VIDEO / TESTIt will take until the beginning of next year before the new Opel Astra is in the showroom. Nevertheless, our car editors were already allowed to go on the road with the next generation of Opel’s blockbuster, albeit in disguised (and hand-built) prototypes. What does the next Astra have to offer?
It must be a curious sight for the unsuspecting hikers in the hills near the German city of Rüsselsheim, that procession of brightly colored cars hurtling through the landscape at above-average speeds. Is it the advertising caravan of a local cycling classic? None of that: behind the wheel of the cars are the developers of the new generation Opel Astra, in the company of a few motoring journalists.
In the front car – a larger Insignia – Andreas Holl is at the controls. The friendly but serious German is also known as the ‘chassis guru’ of the new Astra, because as head of Vehicle Dynamics he is responsible for the driving behavior of the next generation. It should be on the market in 2022, but the colorfully stickered copies of today are only 80 percent ready. That is why Opel provides the cars with psychedelic stickers and concealing fake parts, while the (still secret) interior is hidden under black cloths. The Astra of the future is still in development and these expensive, hand-built prototypes are used for better testing.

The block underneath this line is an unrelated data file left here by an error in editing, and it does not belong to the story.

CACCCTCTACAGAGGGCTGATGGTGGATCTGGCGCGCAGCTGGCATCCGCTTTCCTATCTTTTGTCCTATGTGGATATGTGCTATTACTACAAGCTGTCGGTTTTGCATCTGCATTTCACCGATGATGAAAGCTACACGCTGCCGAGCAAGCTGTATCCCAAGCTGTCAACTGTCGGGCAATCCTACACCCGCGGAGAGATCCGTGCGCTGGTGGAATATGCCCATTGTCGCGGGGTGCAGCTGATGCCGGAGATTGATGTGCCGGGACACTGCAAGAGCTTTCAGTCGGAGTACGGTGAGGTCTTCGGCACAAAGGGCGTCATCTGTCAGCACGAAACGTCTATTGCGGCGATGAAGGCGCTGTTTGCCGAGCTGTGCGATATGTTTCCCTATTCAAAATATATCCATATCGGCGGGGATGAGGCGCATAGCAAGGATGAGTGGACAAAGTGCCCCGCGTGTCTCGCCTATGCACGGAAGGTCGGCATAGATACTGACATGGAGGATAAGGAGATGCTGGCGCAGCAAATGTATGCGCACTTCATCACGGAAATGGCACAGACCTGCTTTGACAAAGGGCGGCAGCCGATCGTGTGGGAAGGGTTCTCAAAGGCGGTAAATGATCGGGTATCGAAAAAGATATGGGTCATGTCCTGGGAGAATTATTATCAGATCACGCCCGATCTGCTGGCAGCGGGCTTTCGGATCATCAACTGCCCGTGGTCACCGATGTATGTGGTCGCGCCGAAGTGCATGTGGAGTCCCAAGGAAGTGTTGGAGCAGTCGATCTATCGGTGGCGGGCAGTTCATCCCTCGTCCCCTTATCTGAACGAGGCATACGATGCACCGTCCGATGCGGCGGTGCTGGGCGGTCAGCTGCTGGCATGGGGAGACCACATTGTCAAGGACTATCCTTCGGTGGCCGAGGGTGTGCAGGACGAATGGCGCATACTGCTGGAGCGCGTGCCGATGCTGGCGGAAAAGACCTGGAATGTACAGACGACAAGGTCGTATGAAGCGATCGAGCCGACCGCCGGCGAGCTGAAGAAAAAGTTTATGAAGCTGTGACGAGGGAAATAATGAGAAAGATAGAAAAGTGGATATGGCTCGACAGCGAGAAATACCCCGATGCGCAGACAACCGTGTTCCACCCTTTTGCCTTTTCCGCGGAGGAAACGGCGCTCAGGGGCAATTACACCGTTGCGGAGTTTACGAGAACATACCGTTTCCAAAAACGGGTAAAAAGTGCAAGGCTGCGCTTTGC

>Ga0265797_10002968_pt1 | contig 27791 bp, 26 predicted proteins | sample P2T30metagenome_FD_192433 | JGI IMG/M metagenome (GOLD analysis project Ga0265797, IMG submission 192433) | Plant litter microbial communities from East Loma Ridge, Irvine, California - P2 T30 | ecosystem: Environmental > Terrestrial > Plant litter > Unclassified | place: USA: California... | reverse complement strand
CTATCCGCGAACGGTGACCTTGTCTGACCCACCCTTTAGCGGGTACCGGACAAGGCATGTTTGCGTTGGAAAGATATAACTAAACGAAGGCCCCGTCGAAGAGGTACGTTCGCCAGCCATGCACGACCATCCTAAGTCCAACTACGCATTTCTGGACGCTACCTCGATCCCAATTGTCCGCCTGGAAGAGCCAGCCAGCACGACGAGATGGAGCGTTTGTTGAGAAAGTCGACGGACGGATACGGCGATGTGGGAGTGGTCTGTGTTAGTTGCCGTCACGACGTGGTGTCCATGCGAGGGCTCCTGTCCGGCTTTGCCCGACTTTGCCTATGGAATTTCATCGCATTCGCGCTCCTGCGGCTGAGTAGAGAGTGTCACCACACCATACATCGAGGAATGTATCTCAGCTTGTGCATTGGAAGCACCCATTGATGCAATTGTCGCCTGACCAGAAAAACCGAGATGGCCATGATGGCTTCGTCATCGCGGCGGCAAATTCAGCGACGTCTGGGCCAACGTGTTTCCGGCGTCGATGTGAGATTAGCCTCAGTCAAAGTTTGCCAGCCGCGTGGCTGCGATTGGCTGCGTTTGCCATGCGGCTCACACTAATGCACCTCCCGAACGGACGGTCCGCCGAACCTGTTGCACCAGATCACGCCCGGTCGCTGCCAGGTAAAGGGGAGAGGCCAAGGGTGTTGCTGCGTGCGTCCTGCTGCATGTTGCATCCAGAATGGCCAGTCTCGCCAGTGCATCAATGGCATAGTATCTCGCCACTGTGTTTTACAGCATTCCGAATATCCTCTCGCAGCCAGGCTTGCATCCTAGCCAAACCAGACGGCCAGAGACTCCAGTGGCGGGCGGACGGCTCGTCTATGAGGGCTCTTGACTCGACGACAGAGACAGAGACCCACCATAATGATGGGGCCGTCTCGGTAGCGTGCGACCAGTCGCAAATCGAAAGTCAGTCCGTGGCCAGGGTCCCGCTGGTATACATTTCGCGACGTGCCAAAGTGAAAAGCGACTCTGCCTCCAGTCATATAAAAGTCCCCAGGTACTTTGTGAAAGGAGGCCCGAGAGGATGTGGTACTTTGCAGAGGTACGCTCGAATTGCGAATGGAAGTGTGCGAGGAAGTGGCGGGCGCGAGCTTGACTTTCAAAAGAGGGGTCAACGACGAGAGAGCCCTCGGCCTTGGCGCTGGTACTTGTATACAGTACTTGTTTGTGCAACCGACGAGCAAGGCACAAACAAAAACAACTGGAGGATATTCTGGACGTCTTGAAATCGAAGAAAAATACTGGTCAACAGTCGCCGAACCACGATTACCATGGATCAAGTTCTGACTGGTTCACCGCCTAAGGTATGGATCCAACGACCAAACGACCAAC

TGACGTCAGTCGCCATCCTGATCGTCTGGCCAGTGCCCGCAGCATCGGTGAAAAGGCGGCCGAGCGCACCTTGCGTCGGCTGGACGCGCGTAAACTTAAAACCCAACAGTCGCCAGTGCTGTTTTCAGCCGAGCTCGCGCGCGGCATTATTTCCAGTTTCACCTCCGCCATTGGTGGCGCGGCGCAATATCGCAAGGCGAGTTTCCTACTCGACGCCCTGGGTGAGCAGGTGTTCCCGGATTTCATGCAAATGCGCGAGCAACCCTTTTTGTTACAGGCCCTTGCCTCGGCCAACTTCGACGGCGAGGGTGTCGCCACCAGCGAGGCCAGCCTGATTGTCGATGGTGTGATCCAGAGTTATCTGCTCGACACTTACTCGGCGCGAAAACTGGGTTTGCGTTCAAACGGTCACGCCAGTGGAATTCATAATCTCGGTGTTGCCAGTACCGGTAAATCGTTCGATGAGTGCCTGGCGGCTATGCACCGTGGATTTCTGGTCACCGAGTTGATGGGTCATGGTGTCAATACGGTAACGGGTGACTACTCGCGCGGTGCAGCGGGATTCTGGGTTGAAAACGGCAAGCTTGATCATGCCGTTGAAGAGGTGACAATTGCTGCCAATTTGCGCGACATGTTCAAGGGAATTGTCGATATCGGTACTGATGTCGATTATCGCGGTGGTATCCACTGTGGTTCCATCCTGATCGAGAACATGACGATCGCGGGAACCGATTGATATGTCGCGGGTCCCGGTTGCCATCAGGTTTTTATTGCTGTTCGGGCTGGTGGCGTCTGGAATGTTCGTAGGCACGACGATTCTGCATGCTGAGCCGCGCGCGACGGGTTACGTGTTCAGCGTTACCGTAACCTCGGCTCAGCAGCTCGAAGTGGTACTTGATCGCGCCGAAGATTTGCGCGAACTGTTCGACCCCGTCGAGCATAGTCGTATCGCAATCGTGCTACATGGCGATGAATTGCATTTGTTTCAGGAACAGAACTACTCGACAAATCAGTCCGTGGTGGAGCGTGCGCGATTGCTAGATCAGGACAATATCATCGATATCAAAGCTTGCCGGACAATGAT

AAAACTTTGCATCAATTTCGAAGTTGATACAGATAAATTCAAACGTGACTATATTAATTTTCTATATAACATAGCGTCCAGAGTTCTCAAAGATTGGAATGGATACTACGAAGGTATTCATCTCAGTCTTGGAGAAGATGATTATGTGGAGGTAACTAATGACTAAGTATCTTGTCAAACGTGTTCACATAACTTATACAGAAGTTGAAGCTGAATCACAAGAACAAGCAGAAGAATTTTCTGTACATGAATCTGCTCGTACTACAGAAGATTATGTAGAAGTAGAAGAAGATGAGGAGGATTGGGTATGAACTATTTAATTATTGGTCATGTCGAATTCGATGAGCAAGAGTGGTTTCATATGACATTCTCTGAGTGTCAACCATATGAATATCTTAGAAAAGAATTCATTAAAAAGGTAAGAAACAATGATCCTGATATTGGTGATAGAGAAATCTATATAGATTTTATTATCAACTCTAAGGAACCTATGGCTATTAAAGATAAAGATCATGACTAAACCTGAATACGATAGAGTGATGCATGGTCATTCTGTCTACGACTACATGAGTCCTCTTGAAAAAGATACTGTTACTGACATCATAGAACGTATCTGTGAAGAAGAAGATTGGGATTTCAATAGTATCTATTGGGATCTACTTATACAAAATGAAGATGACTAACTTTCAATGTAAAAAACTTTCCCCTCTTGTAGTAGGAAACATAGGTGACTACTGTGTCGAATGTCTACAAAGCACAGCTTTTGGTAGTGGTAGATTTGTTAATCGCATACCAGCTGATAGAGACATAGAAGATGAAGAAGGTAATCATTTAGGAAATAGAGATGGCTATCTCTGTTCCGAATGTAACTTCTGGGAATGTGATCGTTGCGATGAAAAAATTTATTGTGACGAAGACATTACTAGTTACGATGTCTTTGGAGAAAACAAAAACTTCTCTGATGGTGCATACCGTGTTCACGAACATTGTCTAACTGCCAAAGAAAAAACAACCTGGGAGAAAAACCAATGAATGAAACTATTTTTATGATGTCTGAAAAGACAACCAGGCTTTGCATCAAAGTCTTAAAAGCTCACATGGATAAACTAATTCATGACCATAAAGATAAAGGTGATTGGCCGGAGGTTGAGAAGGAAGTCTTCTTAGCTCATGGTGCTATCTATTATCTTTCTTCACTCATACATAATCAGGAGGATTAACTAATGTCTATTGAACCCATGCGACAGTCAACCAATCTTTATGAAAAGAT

It soon becomes apparent that Holl is not playing games: his Insignia GSi spears controlled but with an awe-inspiring pace from corner to corner. ,,I advise you to choose your own speed, but just feel what the car is doing’, it sounds defiantly through the walkie-talkie. Roughly finished asphalt thumps under the wheels, the car jumps enthusiastically over bumps and the suspension tuned by Holl has to work hard to keep the exuberantly camouflaged Opel on course. Meanwhile, the sensors are working overtime: the traction control has not yet been optimally adjusted, so that the Astra now and then gets restless braking interventions. The test cars are tortured in a controlled manner, which is quite different from a careful test drive on a closed factory site.
Not finished yet
Why does a car brand let critical journalists drive cars that are far from finished? “Because we are curious about your feedback,” explains development boss Holl. ,,We have been working on this new generation for four years now, here from Rüsselsheim. The car was conceived, developed and will soon be built here, but we would like to know what you think of it. If thanks to this ‘validation drives’ If interesting points emerge, we can still adapt them to the final production version.”
The new Astra comes at a special moment: this will be the first generation of Opel’s compact mid-sized car that was not developed under the banner of the old parent company General Motors (GM). Today, Opel belongs to Stellantis, which also makes Citroën, Peugeot, DS and Fiat. Technically, the upcoming Astra is very similar to the also brand new Peugeot 308, although Andreas Holl quickly becomes defensive in that comparison: ,,This is certainly more than a Peugeot with an Opel logo. For example, from the very first moment we work on our own adjustment of the springs and dampers, for example we use our patented ‘bump stop’ to drive tight but comfortably over thresholds and the Astra gets a different calibration of the power steering.”